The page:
BA Film & Video
What value is there for you in the study of the cinema of the past?
Cinema as an art form has stood the test of time for over one hundred years, since the Lumiere Brothers exhibited a series of moving images to the public in 1895.What started off as a documentary-tableau style of moving photography progressed into a contrived and well-planned medium.New filmmakers were pushing the medium further.Georges Melies' A Trip to the Moon (1902) showcased a vaudeville style previously only seen in theatres.Edward S. Porter's The Life of an American Fireman (1903) and more so The Great Train Robbery of the same year put forward the idea of story telling through space and time, via the unique technique of editing scenes together.He also hinted at the importance of the protagonist and antagonist to carry the narrative through to the viewer.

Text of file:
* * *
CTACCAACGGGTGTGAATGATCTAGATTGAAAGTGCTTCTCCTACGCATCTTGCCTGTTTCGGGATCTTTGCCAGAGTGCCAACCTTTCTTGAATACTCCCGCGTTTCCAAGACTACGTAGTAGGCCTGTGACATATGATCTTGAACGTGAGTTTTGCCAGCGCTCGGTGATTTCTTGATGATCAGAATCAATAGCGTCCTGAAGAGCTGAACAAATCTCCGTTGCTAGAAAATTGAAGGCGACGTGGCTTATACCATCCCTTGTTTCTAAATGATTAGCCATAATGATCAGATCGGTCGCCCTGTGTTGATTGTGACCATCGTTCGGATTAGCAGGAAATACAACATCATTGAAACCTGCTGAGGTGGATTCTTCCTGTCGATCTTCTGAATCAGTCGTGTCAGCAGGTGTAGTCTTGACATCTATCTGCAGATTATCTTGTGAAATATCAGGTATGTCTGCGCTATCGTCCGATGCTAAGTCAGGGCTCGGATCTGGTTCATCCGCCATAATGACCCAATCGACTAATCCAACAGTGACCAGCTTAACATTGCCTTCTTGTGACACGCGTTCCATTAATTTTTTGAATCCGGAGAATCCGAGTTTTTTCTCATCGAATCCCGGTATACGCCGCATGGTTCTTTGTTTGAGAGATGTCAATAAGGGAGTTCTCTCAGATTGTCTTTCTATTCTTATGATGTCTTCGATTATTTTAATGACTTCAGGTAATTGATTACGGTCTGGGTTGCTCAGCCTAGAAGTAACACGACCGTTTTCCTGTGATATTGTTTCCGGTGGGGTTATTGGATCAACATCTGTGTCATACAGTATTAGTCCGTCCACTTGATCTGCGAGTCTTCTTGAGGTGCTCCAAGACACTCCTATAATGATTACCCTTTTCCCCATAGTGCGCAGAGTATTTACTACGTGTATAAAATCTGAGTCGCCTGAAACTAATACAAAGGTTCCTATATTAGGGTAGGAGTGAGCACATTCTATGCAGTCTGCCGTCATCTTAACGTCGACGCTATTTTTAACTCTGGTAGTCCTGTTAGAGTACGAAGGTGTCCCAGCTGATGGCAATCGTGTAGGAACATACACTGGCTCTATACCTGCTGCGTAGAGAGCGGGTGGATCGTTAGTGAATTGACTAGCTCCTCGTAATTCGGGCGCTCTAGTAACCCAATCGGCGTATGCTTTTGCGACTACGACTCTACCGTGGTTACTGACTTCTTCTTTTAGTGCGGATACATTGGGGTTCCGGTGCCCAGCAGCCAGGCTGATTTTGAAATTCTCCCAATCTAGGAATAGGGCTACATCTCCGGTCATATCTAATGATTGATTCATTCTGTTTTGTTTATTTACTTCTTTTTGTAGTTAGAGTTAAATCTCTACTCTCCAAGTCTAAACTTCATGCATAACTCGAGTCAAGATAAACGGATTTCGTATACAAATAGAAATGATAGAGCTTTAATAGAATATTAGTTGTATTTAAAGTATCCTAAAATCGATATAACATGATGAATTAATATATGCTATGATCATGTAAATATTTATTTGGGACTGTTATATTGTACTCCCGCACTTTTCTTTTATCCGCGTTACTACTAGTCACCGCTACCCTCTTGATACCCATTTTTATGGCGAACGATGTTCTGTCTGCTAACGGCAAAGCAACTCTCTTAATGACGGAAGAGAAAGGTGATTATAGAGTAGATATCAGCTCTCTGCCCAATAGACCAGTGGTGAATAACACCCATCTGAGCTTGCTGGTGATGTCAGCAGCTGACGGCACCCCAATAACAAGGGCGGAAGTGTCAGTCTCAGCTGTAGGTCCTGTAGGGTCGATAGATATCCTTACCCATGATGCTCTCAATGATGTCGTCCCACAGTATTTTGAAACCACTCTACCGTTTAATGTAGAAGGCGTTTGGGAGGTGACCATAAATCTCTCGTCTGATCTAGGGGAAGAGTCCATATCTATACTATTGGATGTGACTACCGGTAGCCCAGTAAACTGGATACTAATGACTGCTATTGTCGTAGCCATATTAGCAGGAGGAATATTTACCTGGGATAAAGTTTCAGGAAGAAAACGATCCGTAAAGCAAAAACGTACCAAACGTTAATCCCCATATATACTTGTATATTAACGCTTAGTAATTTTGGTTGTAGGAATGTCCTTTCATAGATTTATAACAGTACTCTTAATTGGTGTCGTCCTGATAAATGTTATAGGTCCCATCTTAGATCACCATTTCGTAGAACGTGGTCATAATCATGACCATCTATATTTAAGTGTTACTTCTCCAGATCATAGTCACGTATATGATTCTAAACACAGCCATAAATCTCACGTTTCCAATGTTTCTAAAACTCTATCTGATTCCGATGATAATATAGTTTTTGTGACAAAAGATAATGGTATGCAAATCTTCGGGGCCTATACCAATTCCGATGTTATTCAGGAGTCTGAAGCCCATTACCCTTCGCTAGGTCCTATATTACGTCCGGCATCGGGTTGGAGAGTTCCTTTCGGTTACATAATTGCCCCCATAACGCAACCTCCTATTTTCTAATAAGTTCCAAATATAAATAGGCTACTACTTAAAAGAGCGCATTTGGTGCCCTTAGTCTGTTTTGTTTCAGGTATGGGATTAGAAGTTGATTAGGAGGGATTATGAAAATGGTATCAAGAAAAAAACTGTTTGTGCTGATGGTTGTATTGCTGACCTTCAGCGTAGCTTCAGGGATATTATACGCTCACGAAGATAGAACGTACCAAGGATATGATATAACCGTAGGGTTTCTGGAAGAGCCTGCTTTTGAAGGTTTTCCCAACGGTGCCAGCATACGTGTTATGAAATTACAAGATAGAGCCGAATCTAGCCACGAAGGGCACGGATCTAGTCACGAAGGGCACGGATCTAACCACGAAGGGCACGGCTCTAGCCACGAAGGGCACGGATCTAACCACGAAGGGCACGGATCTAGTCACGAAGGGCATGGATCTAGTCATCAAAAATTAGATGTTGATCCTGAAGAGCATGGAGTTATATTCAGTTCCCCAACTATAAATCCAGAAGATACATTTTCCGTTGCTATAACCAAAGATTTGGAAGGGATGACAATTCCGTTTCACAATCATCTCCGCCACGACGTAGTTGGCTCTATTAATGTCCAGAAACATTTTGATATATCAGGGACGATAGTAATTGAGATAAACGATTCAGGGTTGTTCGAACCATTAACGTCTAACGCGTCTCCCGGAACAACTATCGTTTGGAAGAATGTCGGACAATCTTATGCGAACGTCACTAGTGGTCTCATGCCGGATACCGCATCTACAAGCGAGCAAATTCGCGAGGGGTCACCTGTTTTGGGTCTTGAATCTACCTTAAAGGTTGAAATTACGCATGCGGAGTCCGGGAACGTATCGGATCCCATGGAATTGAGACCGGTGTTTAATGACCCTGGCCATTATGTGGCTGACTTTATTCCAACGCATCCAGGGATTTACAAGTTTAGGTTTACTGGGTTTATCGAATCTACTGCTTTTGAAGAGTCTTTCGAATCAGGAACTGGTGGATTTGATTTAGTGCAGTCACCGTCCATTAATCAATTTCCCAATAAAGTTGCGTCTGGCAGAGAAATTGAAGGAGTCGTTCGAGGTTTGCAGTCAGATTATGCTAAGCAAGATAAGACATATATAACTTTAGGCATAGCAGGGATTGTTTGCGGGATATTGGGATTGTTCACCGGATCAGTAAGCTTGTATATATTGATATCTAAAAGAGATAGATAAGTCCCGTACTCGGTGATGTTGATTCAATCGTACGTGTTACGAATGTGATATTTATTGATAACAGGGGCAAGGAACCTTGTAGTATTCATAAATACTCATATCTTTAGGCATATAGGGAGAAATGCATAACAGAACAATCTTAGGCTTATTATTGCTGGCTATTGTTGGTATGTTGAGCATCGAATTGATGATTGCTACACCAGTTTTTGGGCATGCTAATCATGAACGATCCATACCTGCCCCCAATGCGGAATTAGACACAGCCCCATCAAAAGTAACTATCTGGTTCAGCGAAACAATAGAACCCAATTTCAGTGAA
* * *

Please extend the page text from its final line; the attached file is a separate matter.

The success of these early films aroused the interest in several entrepreneurs who, having seen the great public demand, saw what could turn out to be a great money-spinner.The new place to be was California as the second gold rush began, that is, Hollywood.Atfirst there was a large number of companies set up to cash in on this new industry.However, it was a highly competitive business and a lot of the equipment and talent was owned by a small number of larger companies, such as the Edison Company.This led to a number of small businesses going under or being bought up by the self-sufficient larger companies.By 1920 the system had calmed down somewhat.Hollywood was home to the production side of several large studios such as Universal, Paramount, First National, Loews-Metro (MGM) and Warners.These studios still had their front offices in New York to handle all financial transactions.Their integrated system of production, distribution and exhibition monopolised !
the market and seemed impenetrable to anyone who was not affiliated with the'Ma…